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for new eligibles. However, the federal govern-ment will only pay half of the medical costsof old eligibles. In order to get a clear pictureof future state spending, then, studies mustanalyze the full impact of ObamaCare on oldeligibles.Four major studies have attempted to quantify ObamaCare’s impact on the Medicaid system. This paper reviews these studies and presentstheir ndings and methodologies. Each of thestudies may be underestimating the full impactof ObamaCare that Illinois could soon see.Ultimately, of the four studies, the projectionsmade by the Cato Institute are more transpar-ent, methodologically sound and provide aclearer overall view of the whole Medicaidprogram under ObamaCare.
A Failing System
Medicaid failed to serve America’s neediestcitizens even before ObamaCare. The govern-ment’s low reimbursement rates and long delaysin paying providers have forced many doctorsto make Medicaid patients wait longer for care,if they agree to see these patients at all.Medicaid patients are six times more likely thanprivately insured patients to be denied an ap-pointment. Even when doctors don’t turn themaway, they have to wait 22 days longer.
In fact,the payment delays have become so long that
If and when Medicaid patients receive care, they frequently suffer worse outcomes than both privately insured and uninsured patients.
doctors are now more willing to see a patient with no insurance than a one with Medicaid.
If and when Medicaid patients receive care,they frequently suffer worse outcomes thanboth privately insured and uninsured patients. They experience more surgical complica-tions.
They are at greater risk of mortality during common surgeries.
They are morelikely to not be diagnosed until the later, lesstreatable stages of diseases.
These prob-lems plague the Medicaid system and they’reonly going to get worse.Longer payment delays will shrink accessto care even further. The Illinois Comptrol-ler projects that the state’s scal crisis willcontinue to cause longer delays for doctorsreceiving Medicaid reimbursement,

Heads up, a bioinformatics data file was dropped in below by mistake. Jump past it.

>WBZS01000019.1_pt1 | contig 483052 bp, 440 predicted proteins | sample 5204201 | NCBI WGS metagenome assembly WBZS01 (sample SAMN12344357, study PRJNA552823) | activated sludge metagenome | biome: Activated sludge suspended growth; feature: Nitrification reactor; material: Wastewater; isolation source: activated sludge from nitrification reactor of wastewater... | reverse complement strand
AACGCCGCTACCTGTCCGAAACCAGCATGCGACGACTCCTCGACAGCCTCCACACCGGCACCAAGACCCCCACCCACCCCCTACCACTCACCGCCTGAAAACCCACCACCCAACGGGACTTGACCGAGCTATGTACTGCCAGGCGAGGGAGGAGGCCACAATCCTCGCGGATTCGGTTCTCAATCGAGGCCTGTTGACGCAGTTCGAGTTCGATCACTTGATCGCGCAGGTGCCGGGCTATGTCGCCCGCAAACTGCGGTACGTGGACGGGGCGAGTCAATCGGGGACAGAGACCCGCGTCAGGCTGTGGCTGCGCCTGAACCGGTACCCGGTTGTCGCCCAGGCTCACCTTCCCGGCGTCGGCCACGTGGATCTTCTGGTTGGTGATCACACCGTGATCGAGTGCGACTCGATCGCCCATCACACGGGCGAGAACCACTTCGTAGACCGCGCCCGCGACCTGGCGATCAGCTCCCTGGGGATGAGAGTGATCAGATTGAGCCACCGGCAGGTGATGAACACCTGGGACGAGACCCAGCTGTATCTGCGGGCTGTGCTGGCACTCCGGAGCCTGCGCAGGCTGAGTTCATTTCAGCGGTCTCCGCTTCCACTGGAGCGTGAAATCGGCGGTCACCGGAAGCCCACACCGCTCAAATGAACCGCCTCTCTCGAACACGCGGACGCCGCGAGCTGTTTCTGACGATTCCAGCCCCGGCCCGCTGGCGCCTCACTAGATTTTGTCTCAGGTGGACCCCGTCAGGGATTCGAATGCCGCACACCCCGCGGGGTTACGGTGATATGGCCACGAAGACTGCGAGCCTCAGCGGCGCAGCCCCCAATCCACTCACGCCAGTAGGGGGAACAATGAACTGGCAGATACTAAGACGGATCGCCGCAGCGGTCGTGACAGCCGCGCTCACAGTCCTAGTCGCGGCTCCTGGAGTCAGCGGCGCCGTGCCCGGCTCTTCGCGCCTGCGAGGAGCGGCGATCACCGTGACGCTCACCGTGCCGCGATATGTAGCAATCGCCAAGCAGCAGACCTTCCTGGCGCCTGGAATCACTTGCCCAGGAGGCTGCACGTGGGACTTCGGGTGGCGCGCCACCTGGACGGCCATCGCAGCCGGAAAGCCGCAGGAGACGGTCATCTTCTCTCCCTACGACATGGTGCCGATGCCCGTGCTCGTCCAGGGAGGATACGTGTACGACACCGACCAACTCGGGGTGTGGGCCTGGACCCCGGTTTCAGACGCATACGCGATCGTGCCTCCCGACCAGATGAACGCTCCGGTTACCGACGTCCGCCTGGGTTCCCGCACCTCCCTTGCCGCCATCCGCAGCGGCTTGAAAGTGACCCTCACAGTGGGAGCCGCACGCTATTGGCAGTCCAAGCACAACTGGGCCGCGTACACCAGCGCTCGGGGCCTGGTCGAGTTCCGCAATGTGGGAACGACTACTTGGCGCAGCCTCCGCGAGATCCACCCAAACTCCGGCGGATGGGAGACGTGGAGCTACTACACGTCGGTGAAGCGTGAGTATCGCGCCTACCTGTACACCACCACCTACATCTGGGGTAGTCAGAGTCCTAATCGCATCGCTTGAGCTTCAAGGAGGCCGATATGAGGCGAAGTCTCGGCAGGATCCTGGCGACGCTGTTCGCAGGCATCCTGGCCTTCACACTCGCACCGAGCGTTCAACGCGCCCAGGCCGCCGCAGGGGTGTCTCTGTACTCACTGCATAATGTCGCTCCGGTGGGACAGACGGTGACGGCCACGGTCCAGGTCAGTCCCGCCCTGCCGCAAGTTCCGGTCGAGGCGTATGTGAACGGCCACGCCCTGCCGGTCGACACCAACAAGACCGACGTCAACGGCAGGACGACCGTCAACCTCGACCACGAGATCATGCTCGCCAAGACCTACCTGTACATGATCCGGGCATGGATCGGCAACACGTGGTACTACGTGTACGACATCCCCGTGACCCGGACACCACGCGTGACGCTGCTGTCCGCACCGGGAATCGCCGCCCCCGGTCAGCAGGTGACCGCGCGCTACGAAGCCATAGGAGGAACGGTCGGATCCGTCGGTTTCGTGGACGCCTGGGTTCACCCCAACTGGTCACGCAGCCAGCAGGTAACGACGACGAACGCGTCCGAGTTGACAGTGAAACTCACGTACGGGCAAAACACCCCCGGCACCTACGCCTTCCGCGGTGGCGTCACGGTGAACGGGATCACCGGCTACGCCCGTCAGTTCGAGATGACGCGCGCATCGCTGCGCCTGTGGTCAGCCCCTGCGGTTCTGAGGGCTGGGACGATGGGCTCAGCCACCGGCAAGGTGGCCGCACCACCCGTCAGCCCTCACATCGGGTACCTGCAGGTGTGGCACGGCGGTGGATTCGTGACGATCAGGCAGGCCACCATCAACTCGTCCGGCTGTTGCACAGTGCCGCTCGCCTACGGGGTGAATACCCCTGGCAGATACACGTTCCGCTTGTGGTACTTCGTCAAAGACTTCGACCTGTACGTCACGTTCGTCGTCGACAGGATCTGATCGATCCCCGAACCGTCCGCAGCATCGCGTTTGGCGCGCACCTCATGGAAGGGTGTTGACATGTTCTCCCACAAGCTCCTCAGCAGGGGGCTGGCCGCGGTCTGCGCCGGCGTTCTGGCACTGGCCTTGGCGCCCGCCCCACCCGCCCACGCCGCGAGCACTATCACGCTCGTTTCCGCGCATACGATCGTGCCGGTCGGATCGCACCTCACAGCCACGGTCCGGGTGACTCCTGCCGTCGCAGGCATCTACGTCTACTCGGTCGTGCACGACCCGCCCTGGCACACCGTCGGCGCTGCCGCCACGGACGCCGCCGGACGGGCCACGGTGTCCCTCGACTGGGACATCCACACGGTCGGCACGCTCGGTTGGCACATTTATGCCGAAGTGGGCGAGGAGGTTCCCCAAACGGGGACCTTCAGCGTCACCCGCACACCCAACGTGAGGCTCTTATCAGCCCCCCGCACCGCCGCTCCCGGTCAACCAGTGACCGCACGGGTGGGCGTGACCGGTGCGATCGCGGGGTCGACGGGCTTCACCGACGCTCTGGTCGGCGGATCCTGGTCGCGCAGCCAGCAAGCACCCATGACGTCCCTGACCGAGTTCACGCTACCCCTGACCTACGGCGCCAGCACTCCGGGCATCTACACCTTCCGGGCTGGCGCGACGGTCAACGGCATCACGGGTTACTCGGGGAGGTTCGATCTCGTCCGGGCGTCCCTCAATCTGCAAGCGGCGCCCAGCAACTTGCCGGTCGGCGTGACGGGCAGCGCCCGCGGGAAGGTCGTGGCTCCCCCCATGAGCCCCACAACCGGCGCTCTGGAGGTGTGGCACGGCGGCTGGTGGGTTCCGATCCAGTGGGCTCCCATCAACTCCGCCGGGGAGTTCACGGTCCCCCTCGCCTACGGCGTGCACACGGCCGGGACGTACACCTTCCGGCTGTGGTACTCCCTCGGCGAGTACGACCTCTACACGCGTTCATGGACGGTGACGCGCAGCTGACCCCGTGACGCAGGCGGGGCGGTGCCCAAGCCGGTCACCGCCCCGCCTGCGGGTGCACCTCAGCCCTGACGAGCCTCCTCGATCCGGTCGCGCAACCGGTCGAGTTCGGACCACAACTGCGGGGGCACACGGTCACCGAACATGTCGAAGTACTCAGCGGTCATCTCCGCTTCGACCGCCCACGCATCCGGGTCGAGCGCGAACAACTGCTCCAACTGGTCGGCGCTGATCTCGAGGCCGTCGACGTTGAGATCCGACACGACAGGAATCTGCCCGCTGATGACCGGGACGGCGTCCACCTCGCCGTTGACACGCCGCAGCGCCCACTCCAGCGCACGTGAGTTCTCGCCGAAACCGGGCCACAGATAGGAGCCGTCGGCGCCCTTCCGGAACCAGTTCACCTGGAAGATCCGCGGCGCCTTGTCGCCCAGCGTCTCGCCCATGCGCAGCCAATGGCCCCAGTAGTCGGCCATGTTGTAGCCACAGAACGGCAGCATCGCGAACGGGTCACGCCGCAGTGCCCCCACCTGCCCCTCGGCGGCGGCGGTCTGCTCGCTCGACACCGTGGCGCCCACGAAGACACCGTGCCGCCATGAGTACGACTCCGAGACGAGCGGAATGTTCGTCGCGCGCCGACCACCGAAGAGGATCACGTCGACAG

forcing even more doctors to turn Medicaid patientsaway. The Medicaid payment cycle for thenext scal year is already expected to increaseto 162 days.
This is more than six times lon-ger than the 2010 cycle and more than twiceas long the previous record delay.If this weren’t bad enough, Illinois is expect-ed to see a shortage of doctors, particularly in rural areas. Half of recent graduates fromIllinois medical schools are eeing the state.
Even before ObamaCare, Illinois was facing doctor shortages, caused by the increaseddemand of an aging population. These short-
Increase in MedicaidEnrollment (2019)Increase in MedicaidSpending (2014-2019)
Urban Institute HigherParticipation Model631,024$1.2 billionUrban Institute LowerParticipation Model911,830$2.5 billionRAND Corporation790,000
Wakely Consulting Group357,898
Cato Institute1,537,000$10.1 billion
Graphic 1. Increases in Illinois’ Medicaid Enrollmentand State Spending Caused by ObamaCare
All estimates are increases over projected increases without ObamaCare. Tables with the full data for enrollment and expenditures can be found in the Appendix.1. RAND Corporation projections reect changes in nonelderly population only.2. Wakely Consulting only projected enrollment and spending until 2014. The numbers here reect the author’sfuture projections based upon Wakely calculation methods.3. Wakely Consulting spending projection reects changes in nonelderly population only.